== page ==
It’s not listed on most calendars, but many people in the Bay Area take the 420 holiday seriously. San Francisco venues are celebrating with ganja-friendly parties throughout the city.
Here’s a selection of some of the best 420 parties:
Whether he’s performing as Snoop Dogg or as his reggae persona Snoop Lion, the quintessential gangster rapper claims to be “born again” after officially converting to the Rastafari movement just last year. This recently announced show is sure to be a smoky scene filled with classic hip-hop hits. Snoop is definitely the most appropriate and high-profile act of the weekend.
Thankfully Snoop isn’t the only headline West Coast hip hop act to visit San Francisco. Before Cypress Hill travels Red Rocks, Colorado for the official 420 celebration, the OG stoner rappers make a stop at the Regency ballroom.
Glasgow talent Hudson Mohawke of Warp Records and Montreal’s Lunice of LuckyMe team up for trap, electronic hip-hop and wonky bass. Underground dance floor hits include “Higher Ground,” “Goooo” and the heavy-hitting recently released track, “Acrylics,” heard below. The talented duo was also featured in a remix of Kanye West’s “Cold.”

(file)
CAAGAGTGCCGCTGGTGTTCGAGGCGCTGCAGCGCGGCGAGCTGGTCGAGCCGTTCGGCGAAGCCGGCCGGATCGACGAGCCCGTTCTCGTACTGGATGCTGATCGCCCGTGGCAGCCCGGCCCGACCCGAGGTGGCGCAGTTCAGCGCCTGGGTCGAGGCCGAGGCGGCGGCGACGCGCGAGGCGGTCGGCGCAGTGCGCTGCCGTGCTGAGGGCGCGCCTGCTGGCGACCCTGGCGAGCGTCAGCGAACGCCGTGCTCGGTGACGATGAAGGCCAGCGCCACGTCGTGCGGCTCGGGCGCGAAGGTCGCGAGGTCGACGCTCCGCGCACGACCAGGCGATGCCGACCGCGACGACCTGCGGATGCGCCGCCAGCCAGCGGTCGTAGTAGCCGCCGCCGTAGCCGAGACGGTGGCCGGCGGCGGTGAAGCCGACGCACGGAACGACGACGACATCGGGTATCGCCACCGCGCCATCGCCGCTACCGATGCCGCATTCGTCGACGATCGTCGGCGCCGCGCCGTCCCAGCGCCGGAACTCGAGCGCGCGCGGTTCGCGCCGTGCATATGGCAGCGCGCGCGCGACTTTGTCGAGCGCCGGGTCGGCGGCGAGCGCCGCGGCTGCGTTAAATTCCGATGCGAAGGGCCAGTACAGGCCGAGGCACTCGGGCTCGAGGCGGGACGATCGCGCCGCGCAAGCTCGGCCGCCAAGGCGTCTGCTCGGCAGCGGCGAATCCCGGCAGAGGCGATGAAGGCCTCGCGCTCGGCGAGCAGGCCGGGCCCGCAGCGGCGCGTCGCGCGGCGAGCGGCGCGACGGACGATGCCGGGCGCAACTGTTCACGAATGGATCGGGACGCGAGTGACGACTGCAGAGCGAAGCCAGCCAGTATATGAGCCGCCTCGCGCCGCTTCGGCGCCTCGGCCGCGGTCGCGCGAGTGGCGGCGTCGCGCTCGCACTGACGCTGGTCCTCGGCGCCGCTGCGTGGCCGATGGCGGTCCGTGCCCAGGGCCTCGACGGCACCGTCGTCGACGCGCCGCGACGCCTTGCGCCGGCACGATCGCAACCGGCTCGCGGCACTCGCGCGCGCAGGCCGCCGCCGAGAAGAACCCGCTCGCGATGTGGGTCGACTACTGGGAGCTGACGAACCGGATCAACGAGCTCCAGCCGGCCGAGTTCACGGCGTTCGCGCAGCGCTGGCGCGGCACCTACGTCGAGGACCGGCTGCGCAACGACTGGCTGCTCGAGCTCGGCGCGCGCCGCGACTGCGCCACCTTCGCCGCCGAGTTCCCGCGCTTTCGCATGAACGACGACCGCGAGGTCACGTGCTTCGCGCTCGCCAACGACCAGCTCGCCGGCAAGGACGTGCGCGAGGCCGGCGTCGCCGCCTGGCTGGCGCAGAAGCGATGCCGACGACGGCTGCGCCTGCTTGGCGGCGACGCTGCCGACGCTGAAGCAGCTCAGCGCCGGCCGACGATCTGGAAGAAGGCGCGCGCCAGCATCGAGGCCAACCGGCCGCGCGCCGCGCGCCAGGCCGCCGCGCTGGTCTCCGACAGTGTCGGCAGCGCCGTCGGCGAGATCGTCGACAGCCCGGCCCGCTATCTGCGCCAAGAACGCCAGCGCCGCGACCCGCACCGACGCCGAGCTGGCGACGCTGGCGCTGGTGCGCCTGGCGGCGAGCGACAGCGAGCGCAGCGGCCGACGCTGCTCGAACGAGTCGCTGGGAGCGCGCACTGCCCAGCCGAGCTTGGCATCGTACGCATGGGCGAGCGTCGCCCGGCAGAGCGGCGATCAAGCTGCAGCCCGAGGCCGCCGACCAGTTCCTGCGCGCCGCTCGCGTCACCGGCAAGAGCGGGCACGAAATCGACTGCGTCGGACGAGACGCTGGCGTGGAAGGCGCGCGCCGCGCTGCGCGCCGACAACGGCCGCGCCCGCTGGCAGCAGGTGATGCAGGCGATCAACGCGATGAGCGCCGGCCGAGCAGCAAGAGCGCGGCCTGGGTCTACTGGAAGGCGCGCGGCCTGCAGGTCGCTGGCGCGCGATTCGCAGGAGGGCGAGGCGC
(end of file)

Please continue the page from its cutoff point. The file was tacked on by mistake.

Born in Israel but based in L.A., Infected Mushroom delivers psy-trance fusion of unrelenting metallic rock. Expect plenty of novel audio and visual elements during their live show. Their high-tech stage production setup only enhances their already intense psychedelia.
The Loft hosts Estonia’s dance-oriented performer, Maria Minerva, whose London upbringing helped craft her indie funk style. Her friendly percussion and thumping disco-house remixes should pulse pleasantly on Public Works’ powerful sound system. The alternative evening performer is Laura Clock, better known as Butterclock, brings a distinctly weird pop sound, consisting of trance-friendly vibes with interrupted hip-hop beats. She’ll blast her ghoulish over plenty of auto-tune and reverb effects.
Plenty of multi-instrumentalists to be heard during an evening of electo-psych tunes. DuChamp plays using bass guitar, baritone guitar, keyboard, and accordion, while Portland rock ground JOMF with more than twenty rotating members drawn from the U.S. experimental scene, playing a variety of obscure genres such as drone, free jazz, and space-rock. Freemountain Pulsewave is part performance art, part experimental improvisation built using looped vocal textures, luscious synths and tribal rhythms.